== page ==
1. Federal Arbitration Act: 9 U.S.C.A. §1: governs the enforcement of agreements to arbitrate in contracts involving interstate commerce or maritime transactions:
a. Litigation: formal environment; courtroom w/ judge, court reporter, witnesses, attorneys, etc.
b. Mediation: three conference rooms. Opening conference, caucuses, effective? closing conference, ineffective? go to court.
i. An impartial party helps the parties to come to an agreement.
c. Arbitration: conference table. Arbitrator at head of table; each party on respective side.
i. An impartial party makes a binding (usually) decision based on the facts presented by each party.
3. Revocability Doctrine: denies specific performance in arbitration agreements. Active until 1920. In place because it was thought that the agreement to arbitrate was revocable by either party until the award was rendered.
a. Two justifications:
i. “ouster doctrine”: they didn’t want judges to oust people from the courts when they had the rights to be there.
ii. “limited-powers-of-equity rationale”: the judges couldn’t ensure that the arbitration process would be fair or equitable so they didn’t want to compel it.
4. Client benefits:
a. lower costs (and often the loser pays)
b. arbitrator may be an expert in your field and you get to pick your arbitrator
c. rules are flexible
e. discovery is limited
f. decisions are final and enforceable
g. oftentimes, the result of litigation doesn’t seem just to people in the business world
h. helps maintain the relationship after the arbitration
5. Client concerns:
a. who will the arbitrator be?
c. no precedent set
d. discovery is limited
6. Generally, arbitration is selected by agreement of the parties, either before or after a dispute has arisen.
7. Arbitration is mandated in several states for certain types of civil disputes, tort actions, and insurance claims.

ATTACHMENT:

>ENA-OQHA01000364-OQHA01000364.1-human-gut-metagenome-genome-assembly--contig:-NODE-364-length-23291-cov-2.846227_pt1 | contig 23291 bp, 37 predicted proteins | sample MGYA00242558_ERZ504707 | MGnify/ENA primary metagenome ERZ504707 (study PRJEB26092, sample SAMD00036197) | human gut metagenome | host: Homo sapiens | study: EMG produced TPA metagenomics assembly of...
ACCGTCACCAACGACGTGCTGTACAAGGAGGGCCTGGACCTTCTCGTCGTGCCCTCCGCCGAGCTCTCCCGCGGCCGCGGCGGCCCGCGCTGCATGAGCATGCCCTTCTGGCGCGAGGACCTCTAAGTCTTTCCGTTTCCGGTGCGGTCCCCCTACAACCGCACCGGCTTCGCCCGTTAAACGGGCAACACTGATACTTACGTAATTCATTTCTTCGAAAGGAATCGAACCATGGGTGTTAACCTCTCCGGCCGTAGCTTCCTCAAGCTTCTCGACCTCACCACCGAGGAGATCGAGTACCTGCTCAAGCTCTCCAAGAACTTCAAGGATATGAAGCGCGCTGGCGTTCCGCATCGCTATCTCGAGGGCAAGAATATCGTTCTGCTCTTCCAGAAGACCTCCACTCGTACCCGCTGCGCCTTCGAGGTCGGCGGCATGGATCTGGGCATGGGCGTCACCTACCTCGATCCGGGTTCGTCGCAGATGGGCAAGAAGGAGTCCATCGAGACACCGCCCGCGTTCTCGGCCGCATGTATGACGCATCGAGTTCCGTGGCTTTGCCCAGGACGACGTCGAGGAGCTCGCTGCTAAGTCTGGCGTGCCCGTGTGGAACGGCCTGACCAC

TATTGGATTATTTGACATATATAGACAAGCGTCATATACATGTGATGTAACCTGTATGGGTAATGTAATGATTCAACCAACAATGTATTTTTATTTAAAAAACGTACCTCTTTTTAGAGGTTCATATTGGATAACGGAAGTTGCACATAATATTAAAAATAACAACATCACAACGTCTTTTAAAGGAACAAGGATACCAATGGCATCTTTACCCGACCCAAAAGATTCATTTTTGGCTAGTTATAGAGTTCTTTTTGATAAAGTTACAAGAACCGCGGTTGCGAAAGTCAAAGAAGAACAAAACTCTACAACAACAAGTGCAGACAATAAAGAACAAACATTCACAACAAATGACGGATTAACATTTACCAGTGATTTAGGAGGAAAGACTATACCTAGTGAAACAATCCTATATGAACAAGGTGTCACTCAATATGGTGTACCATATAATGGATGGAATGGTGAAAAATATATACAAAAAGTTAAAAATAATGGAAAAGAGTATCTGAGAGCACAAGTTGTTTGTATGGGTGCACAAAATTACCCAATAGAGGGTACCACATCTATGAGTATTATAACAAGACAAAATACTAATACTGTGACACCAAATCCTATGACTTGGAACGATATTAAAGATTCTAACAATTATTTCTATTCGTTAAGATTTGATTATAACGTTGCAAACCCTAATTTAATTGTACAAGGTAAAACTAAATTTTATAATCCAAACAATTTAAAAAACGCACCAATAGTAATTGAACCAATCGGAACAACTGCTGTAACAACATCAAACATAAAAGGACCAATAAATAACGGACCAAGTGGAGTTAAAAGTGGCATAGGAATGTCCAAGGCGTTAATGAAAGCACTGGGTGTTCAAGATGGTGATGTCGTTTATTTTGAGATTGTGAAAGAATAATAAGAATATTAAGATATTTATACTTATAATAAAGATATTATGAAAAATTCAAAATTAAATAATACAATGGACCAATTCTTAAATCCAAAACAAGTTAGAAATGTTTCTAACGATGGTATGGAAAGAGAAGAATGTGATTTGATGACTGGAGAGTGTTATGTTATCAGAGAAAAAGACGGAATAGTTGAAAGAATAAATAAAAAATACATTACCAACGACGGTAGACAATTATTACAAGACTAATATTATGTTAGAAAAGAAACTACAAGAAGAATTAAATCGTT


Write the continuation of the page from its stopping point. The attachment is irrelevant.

8. SCT has recently expanded the reach of ADR agreement to apply not only to issues of contract formation, performance, and breach that may rise between contracting parties, but also disputes concerning statutory rights.
9. Chief Justice Burger believed that small cases are a good fit for community tribunal and large cases are better for arbitration.
10. Historical background:
a. Pre-1920, a court could not compel arbitration. You could get damages in the amount that you would have spent on the arbitration.
i. Tobey v. County of Bristol: courts didn’t want to compel arbitration because they would be depriving people of the rights that they were otherwise entitled to and they could not ensure fair arbitration. Also, you cannot force people to agree on something. Arbitration agreements must rest in the good faith and honor of the parties.
b. NY Arbitration Act of 1920: the foundation of the Federal Arbitration Act of 1925.
i. Agreements to arbitrate are valid, enforceable, and irrevocable.
ii. You can petition for specific performance of a promise to arbitrate.
iii. Court can appoint an arbitrator.
iv. You have to wait until arbitration is over to start a trial.
v. Arbitration enhances respect for the courts, reduces overcrowded dockets.
vi. Arbitration is especially useful for trade organizations.
c. Federal Arbitration Act of 1925: drafted by the ABA.
i. Arbitration agreements are valid, enforceable in contracts involving interstate commerce and maritime transactions.
d. Goals: to correct:
i. long delays in court proceedings resulting from crowded dockets, appeals, etc.
ii. the expenses of litigation
iii. the failure of litigation to make a decision that was considered fair by the people effected
e. Procedural or substantive? The issue was presented to the Congress in this way: “That the enforcement of arbitration contracts is within the law of procedure as distinguished from substantive law is well settled by the decisions of our courts.”
f. Both existing and future controversies: §2 of FAA: Validity, Irrevocability, and Enforcement of Agreements to Arbitrate:
i. A written provision in any maritime transaction or a contract evidencing a transaction involving commerce.
ii. To settle by arbitration a controversy thereafter arising out of such contract or transaction,
iii. Or an agreement in writing to submit to arbitration an existing controversy arising out of such a contract or transaction,
iv. Shall be valid, irrevocable, and enforceable,
v. Save upon such grounds as exist at law or in equity for the revocation of any contract.
g. Iowa Code §679A.1
i. Existing controversy: valid, enforceable, and irrevocable.
ii. Future controversy: valid, enforceable, and irrevocable but shall not apply to:
1. A contract of adhesion.
a. credit card agreements, insurance, computer software
b. no bargaining power; take it or leave it
2. A contact between employers/employees.
a. not collective bargaining
iii. Unless otherwise provided in a separate writing executed by all parties to a contract, any claim sounding in tort whether or not involving a breach of contract.